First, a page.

John Carney questions Fannie and Freddie's exemption from Dodd-Frank's risk-retention rules: http://nyti.ms/aLKGcD
Matt Miller wishes the state aid bill had tough requirements for state budgets: "The auto emergency offers the right template -- because the industry was forced to restructure as a condition of its bailout. The states haven't been. Borrowing from China to skirt devastating state layoffs is one thing. But borrowing from China to keep runaway Medicaid programs in New York and California free from fundamental overhaul, and gargantuan unfunded public pensions untouched, seems mad. In California, more money is spent each year on compensation and pensions for 70,000 prison employees than on the state's entire higher education system!"
William Poole makes the case for the outright abolition of Fannie and Freddie: http://nyti.ms/b1iVDe
Movie/comic mashup interlude: The Scott Pilgrim Vs. The World trailer redone with the original comic panels.
Some green jobs are facing outsourcing, reports Joseph White: "Michigan solar cell maker Energy Conversion Devices, Inc... will move final assembly of some of its existing solar cell products out of an Auburn Hills, Mich. plant to Tijuana, Mexico. The decision means 140 of ECD’s Michigan workers will be out of a job this fall, the company says. About 750 ECD jobs will remain in Michigan, it says. ECD’s decision to shift what it described as low-skill assembly jobs to Mexico is part of a broader effort to cut costs and compete with solar cell makers which have manufacturing operations in China, Malaysia and other lower-wage nations, says Martha Duggan, ECD’s head of government and regulatory affairs."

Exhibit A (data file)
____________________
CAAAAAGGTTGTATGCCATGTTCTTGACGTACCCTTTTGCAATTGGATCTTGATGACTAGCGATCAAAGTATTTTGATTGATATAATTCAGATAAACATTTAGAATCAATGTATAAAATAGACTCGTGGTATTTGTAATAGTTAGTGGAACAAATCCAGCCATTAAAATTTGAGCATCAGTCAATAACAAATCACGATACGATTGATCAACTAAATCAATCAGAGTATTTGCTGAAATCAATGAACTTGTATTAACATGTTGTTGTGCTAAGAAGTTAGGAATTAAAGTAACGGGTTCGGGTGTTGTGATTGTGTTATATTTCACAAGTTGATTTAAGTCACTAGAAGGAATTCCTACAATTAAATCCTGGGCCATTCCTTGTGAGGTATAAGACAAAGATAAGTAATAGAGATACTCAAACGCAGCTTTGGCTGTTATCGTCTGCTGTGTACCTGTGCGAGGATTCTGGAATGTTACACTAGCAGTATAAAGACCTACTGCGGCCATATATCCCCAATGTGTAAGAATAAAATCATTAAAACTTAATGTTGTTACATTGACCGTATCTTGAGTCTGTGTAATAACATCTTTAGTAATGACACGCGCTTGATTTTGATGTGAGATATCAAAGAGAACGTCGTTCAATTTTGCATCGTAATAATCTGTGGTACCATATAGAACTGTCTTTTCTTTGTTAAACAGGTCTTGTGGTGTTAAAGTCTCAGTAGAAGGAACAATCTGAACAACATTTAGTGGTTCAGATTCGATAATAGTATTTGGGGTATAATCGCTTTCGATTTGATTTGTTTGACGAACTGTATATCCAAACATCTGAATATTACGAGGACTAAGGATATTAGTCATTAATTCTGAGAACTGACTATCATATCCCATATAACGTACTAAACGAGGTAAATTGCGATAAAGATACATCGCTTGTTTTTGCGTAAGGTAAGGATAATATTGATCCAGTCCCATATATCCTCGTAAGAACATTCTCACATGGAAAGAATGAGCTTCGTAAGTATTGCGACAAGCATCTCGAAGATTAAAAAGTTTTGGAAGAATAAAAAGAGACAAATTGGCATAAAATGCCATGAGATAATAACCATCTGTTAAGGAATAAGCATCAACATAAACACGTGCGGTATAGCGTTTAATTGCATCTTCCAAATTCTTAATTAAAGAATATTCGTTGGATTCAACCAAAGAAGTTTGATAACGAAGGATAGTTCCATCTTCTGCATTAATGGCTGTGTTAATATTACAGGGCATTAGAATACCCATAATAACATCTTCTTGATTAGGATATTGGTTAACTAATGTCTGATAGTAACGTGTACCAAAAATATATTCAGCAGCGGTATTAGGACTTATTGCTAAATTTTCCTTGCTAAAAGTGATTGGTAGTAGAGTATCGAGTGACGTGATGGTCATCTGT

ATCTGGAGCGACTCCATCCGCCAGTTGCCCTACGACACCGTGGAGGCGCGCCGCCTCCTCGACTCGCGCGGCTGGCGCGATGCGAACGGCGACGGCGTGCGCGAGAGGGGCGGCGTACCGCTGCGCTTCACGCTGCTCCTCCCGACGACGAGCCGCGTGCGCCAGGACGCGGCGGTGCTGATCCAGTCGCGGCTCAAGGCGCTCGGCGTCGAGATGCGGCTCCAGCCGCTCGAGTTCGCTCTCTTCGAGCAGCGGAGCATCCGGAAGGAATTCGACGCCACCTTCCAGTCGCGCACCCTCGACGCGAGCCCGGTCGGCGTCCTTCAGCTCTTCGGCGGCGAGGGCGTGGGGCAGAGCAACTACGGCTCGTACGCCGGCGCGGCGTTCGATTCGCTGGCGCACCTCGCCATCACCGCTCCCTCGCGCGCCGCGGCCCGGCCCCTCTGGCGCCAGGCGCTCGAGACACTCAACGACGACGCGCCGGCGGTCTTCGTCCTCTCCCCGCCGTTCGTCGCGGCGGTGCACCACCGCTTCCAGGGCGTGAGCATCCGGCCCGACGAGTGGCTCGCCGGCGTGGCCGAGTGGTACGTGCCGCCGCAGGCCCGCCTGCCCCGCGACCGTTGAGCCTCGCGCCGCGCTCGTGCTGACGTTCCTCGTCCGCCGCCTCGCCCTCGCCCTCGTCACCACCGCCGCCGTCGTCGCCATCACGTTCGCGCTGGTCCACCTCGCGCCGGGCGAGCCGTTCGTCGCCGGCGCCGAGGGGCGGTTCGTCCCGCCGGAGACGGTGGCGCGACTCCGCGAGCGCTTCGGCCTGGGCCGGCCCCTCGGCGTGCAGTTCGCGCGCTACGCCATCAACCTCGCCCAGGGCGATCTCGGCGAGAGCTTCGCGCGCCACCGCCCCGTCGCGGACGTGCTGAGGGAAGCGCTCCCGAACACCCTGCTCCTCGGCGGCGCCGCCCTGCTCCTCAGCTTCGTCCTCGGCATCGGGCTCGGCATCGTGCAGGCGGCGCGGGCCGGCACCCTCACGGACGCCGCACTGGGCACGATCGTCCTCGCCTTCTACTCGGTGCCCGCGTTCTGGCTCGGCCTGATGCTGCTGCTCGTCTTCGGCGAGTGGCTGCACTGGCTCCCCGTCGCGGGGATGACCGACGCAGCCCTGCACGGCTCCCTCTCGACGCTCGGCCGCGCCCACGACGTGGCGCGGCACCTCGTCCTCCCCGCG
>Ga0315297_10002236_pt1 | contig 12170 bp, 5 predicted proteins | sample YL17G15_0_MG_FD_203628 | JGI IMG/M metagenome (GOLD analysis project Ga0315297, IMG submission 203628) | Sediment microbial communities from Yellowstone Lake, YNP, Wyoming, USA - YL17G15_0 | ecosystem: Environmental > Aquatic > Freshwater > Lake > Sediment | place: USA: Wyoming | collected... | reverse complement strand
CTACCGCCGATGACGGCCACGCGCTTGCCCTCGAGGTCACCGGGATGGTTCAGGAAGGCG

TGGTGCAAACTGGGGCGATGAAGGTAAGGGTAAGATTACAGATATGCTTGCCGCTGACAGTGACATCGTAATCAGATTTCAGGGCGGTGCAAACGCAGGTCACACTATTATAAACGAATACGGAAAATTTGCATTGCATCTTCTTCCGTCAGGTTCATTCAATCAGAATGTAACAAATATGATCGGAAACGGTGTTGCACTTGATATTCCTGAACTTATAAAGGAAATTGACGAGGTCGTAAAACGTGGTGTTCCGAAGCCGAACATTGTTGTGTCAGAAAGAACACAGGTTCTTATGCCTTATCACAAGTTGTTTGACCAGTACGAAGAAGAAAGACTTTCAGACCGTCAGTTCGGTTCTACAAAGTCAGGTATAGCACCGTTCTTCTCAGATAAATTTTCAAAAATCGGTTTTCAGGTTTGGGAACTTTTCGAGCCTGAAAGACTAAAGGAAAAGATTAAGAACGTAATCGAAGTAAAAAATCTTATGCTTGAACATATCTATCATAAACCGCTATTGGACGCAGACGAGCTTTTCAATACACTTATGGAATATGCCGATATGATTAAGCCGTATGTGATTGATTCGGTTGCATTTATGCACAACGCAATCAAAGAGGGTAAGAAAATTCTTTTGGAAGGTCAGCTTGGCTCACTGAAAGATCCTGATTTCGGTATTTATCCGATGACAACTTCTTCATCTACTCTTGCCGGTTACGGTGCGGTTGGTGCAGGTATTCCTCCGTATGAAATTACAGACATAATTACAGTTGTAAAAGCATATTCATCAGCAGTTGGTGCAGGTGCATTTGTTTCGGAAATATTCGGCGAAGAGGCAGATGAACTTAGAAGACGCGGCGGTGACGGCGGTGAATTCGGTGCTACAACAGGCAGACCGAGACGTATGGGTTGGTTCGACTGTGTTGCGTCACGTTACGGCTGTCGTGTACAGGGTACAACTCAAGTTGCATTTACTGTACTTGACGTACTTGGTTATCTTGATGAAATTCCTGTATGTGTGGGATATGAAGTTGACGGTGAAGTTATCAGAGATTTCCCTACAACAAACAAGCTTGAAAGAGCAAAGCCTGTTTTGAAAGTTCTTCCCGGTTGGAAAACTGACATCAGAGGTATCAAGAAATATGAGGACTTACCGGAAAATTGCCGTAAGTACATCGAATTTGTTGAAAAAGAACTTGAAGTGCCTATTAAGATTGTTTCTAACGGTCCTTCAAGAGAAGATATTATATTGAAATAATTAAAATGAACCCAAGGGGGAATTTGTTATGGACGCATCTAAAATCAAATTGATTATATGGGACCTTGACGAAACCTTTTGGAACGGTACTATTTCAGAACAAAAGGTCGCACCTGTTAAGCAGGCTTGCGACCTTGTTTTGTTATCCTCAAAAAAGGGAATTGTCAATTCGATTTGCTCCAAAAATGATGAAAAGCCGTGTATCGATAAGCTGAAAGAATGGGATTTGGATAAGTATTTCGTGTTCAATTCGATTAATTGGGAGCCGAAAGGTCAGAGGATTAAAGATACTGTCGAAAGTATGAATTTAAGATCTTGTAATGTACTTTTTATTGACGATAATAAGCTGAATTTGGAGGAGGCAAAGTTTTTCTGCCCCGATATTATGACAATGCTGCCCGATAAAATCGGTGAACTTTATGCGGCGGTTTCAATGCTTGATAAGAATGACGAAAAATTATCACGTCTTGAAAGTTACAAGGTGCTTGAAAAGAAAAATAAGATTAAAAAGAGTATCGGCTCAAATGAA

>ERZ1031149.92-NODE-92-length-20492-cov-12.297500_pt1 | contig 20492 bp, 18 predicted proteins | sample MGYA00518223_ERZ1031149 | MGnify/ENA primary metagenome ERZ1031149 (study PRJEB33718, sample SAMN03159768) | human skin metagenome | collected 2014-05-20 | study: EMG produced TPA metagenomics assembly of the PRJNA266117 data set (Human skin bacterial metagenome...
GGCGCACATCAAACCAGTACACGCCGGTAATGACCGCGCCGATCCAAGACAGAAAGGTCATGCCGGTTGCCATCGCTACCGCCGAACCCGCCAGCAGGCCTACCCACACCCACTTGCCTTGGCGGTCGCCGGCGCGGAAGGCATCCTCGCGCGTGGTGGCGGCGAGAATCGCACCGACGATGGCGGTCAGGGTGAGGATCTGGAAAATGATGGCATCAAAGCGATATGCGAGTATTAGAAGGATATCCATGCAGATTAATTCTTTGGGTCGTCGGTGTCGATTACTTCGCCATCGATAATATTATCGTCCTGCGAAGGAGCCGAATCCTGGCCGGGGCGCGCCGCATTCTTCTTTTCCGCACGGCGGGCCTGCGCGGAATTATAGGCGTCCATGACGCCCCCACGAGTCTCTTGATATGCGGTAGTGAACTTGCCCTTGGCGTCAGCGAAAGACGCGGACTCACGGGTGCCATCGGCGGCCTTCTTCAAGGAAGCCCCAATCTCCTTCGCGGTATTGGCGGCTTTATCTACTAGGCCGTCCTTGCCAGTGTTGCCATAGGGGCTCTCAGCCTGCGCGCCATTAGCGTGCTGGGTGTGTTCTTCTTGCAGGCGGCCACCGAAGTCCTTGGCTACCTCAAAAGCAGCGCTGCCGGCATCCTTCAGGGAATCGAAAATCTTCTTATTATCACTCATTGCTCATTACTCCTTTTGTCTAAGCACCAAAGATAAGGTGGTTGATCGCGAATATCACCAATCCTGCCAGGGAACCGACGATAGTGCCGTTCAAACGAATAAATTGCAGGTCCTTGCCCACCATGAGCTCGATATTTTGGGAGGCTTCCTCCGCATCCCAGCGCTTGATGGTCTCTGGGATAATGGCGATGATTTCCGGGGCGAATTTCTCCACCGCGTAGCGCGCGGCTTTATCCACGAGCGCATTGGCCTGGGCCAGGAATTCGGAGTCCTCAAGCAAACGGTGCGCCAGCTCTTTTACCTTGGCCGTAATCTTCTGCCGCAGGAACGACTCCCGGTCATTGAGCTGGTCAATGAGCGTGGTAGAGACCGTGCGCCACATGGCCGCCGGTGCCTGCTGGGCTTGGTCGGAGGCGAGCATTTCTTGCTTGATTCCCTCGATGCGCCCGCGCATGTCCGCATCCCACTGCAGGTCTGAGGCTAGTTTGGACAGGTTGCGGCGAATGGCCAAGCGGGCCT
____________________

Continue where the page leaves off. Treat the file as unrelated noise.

Energy efficient light bulbs are falling in price faster than expected: http://bit.ly/bkZLi1
Supporters of green energy are balking at the funding behind the state aid package, reports Stephen Power: "To help pay for the aid bill, lawmakers cut $1.5 billion from the Department of Energy’s renewable energy loan guarantee program. It’s the second time in roughly a year that Congress has raided the program to fund other priorities. Last summer, lawmakers cut $2 billion from the DOE’s renewable energy loan account to extend the highly popular Cash for Clunkers program. Congress has not repaid the agency that $2 billion, despite frequent promises by its leaders to do so."
Germany is considering a tax on coal: http://bit.ly/aJ1x4C